A healthy spine helps contribute to the golf swing in a number of ways. Multiple segments create a chain along the length of the spine allow for both stability and mobility. The lower lumbar and upper cervical spine by definition should be stable while the spinal segments of the thoracic spine should create a mobile middle. When this relationship is reversed or altered, the chain in compromised and the movement pattern becomes dysfunctional. Let us first look at the lower lumbar spine in our quest for complete spine health.

In order to create this healthy a relationship in the lumbar spine, we must address what its primary function. Do to the large weight bearing properties of the lumbar spine, it is wise to add assistance of the surrounding muscles to help in this heavy job. This ultimately comes down to pelvic control creating a sturdy base for the spine segments to sit upon. A few drills can be done to both test and strengthen the pelvis.

Begin with a move called the Pelvic Tilt Test derived from the TPI movement assessment. Kneeling on a pad or pillow, tilt the pelvis under the body as far as you can then tilt the other direction by arching the back. This move should be done with only the lower abdominals and glutes. There should be no upper body movement during the exercise. If movement occurs in the upper body, there is the potential for upper body stability issues. The end goal of this drill is to perform it in golf posture. (These will be address in a future post.)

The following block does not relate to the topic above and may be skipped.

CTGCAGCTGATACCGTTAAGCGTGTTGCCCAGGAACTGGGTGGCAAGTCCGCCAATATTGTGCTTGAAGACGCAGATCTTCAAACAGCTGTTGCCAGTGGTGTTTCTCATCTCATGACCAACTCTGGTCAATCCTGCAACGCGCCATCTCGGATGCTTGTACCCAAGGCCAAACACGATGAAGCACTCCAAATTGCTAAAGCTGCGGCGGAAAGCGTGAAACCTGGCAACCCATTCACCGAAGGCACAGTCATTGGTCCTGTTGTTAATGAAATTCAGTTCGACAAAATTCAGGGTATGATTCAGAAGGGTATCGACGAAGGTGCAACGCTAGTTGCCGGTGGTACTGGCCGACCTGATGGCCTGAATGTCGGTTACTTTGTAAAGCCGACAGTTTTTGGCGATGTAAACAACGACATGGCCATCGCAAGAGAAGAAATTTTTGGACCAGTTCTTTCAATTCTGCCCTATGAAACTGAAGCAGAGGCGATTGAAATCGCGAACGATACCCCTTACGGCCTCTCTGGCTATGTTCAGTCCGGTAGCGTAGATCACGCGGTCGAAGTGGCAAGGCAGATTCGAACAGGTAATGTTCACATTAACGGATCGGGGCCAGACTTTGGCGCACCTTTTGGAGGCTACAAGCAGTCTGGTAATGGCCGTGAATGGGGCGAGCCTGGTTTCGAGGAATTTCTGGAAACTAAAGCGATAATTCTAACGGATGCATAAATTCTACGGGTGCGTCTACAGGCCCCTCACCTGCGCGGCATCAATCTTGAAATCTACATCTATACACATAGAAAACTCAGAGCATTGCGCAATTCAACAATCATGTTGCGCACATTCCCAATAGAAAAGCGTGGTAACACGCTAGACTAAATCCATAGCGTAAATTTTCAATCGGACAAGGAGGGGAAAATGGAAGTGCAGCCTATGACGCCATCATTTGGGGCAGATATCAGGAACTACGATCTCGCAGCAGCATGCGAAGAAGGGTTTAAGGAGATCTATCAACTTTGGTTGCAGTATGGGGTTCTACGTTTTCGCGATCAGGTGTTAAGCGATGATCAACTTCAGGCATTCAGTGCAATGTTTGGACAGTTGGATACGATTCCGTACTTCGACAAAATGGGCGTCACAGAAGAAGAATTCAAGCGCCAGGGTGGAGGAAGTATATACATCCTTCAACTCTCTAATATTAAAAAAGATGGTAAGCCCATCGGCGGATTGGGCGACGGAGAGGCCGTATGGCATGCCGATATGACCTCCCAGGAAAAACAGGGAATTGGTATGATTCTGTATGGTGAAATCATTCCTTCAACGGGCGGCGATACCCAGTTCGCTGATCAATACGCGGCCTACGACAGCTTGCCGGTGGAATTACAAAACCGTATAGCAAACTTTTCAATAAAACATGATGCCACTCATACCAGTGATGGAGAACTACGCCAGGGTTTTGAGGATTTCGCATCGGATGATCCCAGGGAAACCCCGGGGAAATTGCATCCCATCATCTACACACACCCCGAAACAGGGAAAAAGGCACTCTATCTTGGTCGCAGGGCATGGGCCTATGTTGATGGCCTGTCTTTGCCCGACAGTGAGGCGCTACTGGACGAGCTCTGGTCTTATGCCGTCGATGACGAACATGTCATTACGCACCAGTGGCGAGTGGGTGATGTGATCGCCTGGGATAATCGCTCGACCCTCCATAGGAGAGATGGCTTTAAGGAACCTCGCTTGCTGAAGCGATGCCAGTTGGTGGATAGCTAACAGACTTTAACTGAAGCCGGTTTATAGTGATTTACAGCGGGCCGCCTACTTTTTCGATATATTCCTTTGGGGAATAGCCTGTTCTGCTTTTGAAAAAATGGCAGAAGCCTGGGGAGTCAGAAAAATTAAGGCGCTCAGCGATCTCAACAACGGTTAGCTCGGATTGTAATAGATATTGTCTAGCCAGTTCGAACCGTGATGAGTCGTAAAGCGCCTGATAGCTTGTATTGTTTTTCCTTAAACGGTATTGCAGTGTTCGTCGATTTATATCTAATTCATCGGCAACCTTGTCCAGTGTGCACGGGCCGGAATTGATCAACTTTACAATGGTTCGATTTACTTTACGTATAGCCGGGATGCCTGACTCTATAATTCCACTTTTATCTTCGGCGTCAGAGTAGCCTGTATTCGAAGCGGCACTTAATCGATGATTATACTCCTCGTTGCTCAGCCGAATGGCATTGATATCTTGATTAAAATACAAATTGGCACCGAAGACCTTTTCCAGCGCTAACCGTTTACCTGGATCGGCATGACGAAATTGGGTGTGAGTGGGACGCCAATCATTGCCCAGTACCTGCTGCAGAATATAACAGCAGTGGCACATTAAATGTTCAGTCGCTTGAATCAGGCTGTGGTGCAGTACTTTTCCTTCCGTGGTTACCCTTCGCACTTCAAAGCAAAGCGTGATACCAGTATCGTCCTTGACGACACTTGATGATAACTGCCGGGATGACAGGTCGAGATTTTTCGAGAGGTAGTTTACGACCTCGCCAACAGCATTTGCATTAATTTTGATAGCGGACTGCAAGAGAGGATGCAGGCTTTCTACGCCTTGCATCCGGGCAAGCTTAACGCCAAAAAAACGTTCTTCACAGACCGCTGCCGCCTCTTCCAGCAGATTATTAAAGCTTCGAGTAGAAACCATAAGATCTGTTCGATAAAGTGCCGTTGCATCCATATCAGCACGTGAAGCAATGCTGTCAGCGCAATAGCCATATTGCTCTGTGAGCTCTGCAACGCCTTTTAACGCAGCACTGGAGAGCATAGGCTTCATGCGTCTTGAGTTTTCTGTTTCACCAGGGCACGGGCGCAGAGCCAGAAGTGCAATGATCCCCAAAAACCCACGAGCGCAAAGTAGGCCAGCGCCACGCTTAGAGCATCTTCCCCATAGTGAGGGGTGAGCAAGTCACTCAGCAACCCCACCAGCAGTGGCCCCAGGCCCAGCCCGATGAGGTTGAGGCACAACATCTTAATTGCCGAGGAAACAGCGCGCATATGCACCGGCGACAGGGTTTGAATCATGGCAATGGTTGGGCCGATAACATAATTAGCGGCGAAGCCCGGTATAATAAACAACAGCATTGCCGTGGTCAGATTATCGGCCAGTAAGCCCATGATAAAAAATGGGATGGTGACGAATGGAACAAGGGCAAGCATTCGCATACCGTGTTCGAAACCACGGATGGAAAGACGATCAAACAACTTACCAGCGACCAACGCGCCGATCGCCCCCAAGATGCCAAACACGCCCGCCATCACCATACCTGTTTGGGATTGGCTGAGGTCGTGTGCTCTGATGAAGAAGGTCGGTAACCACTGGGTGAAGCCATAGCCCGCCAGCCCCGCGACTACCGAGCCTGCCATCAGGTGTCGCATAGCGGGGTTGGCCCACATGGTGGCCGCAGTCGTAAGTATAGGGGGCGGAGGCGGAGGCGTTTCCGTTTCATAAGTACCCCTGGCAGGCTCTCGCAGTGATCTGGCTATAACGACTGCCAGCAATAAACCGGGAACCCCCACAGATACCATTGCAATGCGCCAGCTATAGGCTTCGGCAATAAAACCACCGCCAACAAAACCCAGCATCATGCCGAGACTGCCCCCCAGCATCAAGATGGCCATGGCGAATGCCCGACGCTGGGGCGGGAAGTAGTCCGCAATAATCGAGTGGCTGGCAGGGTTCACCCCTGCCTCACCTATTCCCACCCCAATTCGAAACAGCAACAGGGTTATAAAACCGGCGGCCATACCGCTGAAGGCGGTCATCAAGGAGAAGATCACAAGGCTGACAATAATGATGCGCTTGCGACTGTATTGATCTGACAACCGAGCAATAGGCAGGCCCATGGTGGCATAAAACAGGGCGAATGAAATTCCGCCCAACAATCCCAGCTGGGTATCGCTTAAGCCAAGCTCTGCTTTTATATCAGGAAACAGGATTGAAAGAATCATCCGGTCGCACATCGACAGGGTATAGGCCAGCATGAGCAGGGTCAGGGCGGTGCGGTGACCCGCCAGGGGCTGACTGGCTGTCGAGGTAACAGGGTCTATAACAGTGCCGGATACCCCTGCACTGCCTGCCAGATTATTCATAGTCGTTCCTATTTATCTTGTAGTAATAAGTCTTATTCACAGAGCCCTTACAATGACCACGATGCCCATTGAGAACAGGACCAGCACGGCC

Starting Position

Start Position for the Pelvic Tilt

The other way to check pelvic control is by a bridge with leg extension. Lying on your back with your knees bent, push your hips to the ceiling. Once the hips are elevated, kick one leg out holding that position for 10 seconds. Repeat the same on the opposite side. This again tests glute and abdominal control along with the endurance of these structures when put under stress. These two positions can be trained and tested in the same fashion to see how you are progressing. Functional exercise progressions are sometimes needed to make these movements more efficient. See here.

That's a nice bridge.

That’s a nice bridge!

Try them out to see where you stand. Be sure to check back to see how we test and train the next segment: the thoracic spine.

Leave a Reply

Your email address will not be published. Required fields are marked *

Visit Us On FacebookVisit Us On TwitterVisit Us On LinkedinVisit Us On Google PlusVisit Us On PinterestVisit Us On YoutubeCheck Our Feed